My First Rejection: “Engraved Memories” — a short story

At the end of last month, I entered a short story into my first ever public contest. The Blank Page Challenge is a brand new contest for writers to try their hand at creating a story using a picture prompt.

Each story is read by a panel of judges, and then they choose the top three to advance to the voting stage. When those are selected, they are published on the website’s page for public voting (open this time until Thursday, March 15, 2018).

As you can see by the title of my post, I didn’t make the top three. However, I still want to share my story with you. Their next competition starts on March 19th, and I will definitely try again!


Challenge 1 picture prompt

Engraved Memories

She paused by her older brother’s bedroom door and rested her hand on the wooden nameplate he’d made in woodshop his sophomore year. Derrick had showed it off all evening after bringing it home.


“I know it’s just basic block letters,” he’d said while hammering the nail into his door, “but Mr. Crawford said my line cuts were the best in the class!”

“How’d you get it so smooth?” Natalie had asked when she didn’t find any splinters. “And shiny… Why is it shiny?”

“It took me forever to sand it, but the shine is from the glossy polyurethane I added after the paint was dry.” He went on to tell her exactly how long each step took and the specific color of brown he used.

“So big brother…” she interrupted when he began the same story again at supper, “when are you going to make me one?”

“Wouldn’t that be sweet?” their mom had asked.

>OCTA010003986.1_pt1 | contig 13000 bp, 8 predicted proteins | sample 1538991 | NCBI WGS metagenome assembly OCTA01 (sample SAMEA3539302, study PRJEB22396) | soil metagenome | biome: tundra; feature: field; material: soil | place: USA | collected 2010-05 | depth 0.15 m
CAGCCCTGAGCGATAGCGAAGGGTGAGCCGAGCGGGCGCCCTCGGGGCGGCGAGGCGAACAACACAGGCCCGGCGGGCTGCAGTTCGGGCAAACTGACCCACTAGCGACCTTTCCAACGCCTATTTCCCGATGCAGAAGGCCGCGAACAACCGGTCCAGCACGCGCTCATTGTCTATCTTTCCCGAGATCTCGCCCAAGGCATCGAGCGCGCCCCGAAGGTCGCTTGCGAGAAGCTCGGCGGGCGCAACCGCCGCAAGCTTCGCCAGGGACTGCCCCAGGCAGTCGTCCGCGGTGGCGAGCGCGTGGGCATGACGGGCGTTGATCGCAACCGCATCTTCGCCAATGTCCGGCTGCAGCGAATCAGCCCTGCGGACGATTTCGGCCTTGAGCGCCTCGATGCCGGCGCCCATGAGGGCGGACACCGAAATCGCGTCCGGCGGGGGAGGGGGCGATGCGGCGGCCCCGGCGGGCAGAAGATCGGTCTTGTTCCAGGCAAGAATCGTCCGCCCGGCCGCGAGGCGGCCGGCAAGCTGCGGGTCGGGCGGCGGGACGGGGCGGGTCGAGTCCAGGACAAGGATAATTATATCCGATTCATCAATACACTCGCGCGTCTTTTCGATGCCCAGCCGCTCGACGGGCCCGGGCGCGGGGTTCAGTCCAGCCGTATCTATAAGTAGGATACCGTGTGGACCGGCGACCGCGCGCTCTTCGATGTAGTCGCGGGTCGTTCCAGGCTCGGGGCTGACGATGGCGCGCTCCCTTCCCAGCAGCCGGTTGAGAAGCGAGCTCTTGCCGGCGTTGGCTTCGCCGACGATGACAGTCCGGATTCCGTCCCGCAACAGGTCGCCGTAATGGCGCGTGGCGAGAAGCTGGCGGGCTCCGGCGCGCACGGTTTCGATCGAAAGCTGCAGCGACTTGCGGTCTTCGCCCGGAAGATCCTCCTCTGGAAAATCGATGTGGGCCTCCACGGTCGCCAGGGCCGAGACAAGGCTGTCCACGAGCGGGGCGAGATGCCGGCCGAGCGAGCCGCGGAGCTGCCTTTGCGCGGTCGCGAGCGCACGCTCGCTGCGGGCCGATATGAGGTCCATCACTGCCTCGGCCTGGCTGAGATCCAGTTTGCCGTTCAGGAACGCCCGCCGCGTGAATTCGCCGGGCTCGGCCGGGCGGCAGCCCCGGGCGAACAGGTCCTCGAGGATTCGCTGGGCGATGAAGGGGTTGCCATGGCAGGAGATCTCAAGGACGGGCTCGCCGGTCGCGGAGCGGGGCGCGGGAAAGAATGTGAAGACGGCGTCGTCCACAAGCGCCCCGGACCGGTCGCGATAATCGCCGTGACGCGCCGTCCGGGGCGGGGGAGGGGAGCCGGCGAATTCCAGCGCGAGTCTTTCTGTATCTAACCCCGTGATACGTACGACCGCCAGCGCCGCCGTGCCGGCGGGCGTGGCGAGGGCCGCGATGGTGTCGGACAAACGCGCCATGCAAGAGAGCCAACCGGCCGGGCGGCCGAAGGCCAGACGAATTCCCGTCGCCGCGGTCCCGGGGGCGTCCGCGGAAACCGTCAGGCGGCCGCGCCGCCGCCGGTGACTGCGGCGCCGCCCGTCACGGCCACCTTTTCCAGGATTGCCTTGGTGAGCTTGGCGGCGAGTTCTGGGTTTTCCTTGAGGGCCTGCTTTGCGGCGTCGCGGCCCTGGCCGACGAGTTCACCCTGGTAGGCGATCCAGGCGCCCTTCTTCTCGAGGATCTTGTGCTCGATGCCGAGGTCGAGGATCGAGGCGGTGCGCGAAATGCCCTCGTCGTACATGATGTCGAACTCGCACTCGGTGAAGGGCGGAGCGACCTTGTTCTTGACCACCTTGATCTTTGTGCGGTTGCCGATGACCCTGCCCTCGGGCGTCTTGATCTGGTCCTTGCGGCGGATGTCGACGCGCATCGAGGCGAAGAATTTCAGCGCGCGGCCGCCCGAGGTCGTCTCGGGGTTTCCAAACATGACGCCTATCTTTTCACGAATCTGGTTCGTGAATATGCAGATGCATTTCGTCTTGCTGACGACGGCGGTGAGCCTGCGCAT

“It takes a long time, Sis.” He’d shoveled a forkful of broccoli into his mouth. Cheese oozed down his chin when he spoke again. “Besides, you have a hard time waiting for the bathroom in the morning. This would take much longer.”


Now, years later, she was still waiting, and she would always be waiting. Her hand gently moved over each groove as she thought about him. A week wasn’t long enough for her to recover after her brother’s funeral, but she managed to make it through the school day with minimal tears.

Walking by his room and thinking of his cheese goatee made it all hit her again: the eulogy, the three-rifle volley, the folded flag, and the solemn words of thanks they’d received for her brother’s service. Tears that she’d held back all day blinded her as she ran to her room and locked the door.

Derrick was supposed to be home in a couple months for her graduation. His tour should have ended last month, but he volunteered for an extension. He told her it would be okay, though. He promised her they’d still make the trip with everyone after the ceremony.

“Some friends,” she mumbled at the mirror bordered with pictures of the four of them. Becky could only stay for the funeral since she had to be back at college for an exam the next morning. James didn’t even come.


“There’s no way I can make it.” He’d begged her to understand. “I’m on the other side of the country, Natalie.”

“What’s wrong with you?” she’d yelled. “He’s your best friend and he’s gone.” She’d thrown her phone across the room and hadn’t heard from him since.


“Natalie?” Her mom knocked on her door. “Can I come in?”

She wiped away her tears and unlocked the door.

“I found the ones you needed.” She held out the batteries I had asked for two weeks ago. “I don’t want you going up there alone, though.”

“I need to get away from here, Mom.”

“Take your dad’s phone then.” She looked at the pictures. “And bundle up. I’ll watch for the blue.”

“Okay. I will.”